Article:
America's Cup: down to the final four challengers

May 10, 2007 The Louis Vuitton cup is heating up. The 10th flight of racing saw Desafio Espanol 2007 join BMW Oracle, Luna Rossa and Emirates Team New Zealand as the four semi-finallists. The winner of the Louis Vuitton Cup gets to tackle the defending Swiss champion Alinghi in a best-of-9 series to decide who takes home the America's Cup, the oldest sporting trophy in the world.  Read More

The A0 from Ubica

May 10, 2007 We love this design concept from Spanish design team Ubica. The A0 is a powered catamaran with vast amounts of luxurious living space in the two side floaters, a maximum speed of 50 knots and an estimated power output of around 2740 kilowatts from a hybrid biodiesel turbine/electric powerplant.  Read More

Hobart, Tasmania: 28/04/07. Tony Bullimore takes a final test sail aboard his 102ft catama...

May 9, 2007 Fortune has not been smiling on solo yachtsman Tony Bullimore in his latest attempt to break the solo round-the-world sailing record of 71 days, 14 hours, 18 minutes 33 seconds set by Dame Ellen MacArthur in 2005. Battered by strong winds and suffering the loss of his heavy-weather staysail, Bullimore has been forced off course to preserve his boat. Only on day six of his journey, he's already behind the record pace - but the 69 year old Brit is confident that once he's past Cape Horn his boat will have the speed to make up lost time under the light winds of the Atlantic ocean.  Read More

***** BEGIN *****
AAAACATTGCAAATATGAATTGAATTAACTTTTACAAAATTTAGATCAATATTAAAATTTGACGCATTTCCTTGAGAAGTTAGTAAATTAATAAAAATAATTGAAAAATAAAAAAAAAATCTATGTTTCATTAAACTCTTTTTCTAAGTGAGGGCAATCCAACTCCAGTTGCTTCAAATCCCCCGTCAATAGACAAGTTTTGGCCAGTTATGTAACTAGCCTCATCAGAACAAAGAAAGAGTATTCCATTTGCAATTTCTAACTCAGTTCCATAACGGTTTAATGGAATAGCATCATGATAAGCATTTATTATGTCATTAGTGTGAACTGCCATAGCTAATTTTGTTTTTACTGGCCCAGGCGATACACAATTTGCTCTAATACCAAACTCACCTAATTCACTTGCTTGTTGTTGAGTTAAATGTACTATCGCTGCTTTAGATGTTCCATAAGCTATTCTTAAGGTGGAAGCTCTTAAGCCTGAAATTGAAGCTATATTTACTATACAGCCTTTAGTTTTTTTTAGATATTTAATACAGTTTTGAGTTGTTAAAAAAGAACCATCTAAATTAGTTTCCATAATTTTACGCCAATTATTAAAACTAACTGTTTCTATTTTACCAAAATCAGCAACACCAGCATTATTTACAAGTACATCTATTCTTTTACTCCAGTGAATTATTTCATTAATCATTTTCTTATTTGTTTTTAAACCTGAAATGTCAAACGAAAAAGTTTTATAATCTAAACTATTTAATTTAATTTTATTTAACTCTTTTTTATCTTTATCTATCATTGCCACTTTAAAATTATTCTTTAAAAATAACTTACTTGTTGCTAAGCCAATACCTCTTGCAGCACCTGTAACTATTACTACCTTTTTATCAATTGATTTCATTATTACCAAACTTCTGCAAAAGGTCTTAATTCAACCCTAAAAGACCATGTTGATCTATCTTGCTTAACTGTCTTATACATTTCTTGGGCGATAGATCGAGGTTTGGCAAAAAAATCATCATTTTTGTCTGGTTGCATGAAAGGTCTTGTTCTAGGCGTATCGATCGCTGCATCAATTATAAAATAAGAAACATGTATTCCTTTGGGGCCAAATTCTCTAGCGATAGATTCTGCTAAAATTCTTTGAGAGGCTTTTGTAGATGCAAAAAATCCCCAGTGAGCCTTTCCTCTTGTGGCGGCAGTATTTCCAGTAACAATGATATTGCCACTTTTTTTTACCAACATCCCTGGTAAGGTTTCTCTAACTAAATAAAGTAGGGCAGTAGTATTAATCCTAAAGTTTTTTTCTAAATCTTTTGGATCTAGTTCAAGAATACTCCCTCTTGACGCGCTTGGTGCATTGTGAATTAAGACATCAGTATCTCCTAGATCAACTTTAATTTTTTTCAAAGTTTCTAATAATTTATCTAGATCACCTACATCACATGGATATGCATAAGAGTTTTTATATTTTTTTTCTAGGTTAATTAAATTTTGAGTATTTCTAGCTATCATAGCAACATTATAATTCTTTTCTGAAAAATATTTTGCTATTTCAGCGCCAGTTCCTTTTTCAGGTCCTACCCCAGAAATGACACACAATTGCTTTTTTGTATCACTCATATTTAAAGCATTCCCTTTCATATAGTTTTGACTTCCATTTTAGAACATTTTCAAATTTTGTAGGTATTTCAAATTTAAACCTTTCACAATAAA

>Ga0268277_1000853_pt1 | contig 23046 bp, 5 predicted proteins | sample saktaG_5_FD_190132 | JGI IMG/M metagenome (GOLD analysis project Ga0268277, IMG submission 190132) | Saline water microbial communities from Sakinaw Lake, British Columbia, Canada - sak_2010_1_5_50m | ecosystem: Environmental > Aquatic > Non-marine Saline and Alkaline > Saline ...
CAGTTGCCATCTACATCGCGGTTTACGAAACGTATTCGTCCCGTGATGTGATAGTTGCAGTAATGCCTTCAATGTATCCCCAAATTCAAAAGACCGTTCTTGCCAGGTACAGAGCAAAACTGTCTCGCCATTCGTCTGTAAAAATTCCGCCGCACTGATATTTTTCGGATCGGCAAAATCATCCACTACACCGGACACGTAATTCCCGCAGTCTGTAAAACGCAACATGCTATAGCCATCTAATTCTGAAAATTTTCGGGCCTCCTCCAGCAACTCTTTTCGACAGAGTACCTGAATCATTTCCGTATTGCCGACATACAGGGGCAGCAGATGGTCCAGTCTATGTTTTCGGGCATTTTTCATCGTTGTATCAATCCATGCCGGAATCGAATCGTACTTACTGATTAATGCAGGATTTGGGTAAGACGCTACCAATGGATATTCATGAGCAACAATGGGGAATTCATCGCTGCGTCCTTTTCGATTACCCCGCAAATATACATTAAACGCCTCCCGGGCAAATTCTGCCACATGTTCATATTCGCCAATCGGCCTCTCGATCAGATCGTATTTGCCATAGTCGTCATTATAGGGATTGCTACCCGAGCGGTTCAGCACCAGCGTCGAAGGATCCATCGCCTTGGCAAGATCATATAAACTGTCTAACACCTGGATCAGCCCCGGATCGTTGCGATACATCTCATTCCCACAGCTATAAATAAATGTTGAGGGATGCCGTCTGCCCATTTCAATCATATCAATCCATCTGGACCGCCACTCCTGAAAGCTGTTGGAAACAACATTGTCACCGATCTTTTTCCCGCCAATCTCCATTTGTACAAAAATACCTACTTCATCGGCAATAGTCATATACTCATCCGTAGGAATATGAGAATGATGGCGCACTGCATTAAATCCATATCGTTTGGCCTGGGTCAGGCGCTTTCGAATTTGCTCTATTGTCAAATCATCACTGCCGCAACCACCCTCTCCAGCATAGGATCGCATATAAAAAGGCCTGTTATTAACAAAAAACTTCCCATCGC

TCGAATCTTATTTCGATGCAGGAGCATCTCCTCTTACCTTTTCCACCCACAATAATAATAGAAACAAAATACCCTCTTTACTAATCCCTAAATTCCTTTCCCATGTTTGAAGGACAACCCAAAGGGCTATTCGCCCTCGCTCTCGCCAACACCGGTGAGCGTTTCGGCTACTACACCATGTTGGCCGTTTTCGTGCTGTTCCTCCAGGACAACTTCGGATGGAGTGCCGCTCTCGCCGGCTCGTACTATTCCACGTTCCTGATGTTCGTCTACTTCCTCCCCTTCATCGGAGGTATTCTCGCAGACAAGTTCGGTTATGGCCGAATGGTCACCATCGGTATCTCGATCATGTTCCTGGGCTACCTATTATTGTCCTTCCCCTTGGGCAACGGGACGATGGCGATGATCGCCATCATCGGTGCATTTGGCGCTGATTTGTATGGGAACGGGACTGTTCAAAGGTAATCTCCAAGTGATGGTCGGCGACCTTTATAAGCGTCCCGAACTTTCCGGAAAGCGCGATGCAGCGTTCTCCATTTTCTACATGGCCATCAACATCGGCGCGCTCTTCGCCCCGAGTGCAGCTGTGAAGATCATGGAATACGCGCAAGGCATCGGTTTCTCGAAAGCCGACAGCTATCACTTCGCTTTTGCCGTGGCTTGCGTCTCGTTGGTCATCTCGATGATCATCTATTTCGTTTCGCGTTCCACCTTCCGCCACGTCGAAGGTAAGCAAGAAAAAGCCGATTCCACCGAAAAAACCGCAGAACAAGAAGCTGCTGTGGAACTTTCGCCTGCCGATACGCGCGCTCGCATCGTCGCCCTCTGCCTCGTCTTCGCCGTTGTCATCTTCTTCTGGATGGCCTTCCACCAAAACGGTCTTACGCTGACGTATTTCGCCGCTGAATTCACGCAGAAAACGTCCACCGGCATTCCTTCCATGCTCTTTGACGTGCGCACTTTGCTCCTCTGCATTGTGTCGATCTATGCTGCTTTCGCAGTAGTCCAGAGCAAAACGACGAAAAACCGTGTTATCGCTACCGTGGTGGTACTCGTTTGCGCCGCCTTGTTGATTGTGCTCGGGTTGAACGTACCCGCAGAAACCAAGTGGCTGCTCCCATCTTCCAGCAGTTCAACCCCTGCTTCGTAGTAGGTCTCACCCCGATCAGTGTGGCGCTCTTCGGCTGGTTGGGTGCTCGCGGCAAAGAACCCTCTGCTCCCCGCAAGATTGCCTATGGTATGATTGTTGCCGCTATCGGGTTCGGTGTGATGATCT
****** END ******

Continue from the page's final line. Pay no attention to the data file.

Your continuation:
A bicycle built for two (and a boat)

May 7, 2007 It’s not your average bicycle, which probably explains why it costs US$5000, but it is the perfect partner for one of the beautifully-crafted Caillou luxury sailing canoes of the same manufacturer and each one is custom built and colour-matched to your boat. The Boat sits on a sidecar that attaches to the tandem bicycle by means of quick release couplings, enabling the bike to be used as a normal tandem bike when you’re not transporting a canoe. “Like our boats we are promoting a more accessible marine lifestyle,” said Caillou’s Antonio Marques, “and we wanted a means of transportation for those who lived within seaside or lakeside communities but didn’t have direct access to the water.”  Read More